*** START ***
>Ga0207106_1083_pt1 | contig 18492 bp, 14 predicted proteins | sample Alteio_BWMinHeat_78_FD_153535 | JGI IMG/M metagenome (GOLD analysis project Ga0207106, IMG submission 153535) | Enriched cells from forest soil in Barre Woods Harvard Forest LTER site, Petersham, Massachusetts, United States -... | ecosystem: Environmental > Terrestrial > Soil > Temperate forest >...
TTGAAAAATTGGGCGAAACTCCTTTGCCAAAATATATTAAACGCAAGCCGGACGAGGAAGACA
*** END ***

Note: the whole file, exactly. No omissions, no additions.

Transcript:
>Ga0207106_1083_pt1 | contig 18492 bp, 14 predicted proteins | sample Alteio_BWMinHeat_78_FD_153535 | JGI IMG/M metagenome (GOLD analysis project Ga0207106, IMG submission 153535) | Enriched cells from forest soil in Barre Woods Harvard Forest LTER site, Petersham, Massachusetts, United States -... | ecosystem: Environmental > Terrestrial > Soil > Temperate forest >...
TTGAAAAATTGGGCGAAACTCCTTTGCCAAAATATATTAAACGCAAGCCGGACGAGGAAGACA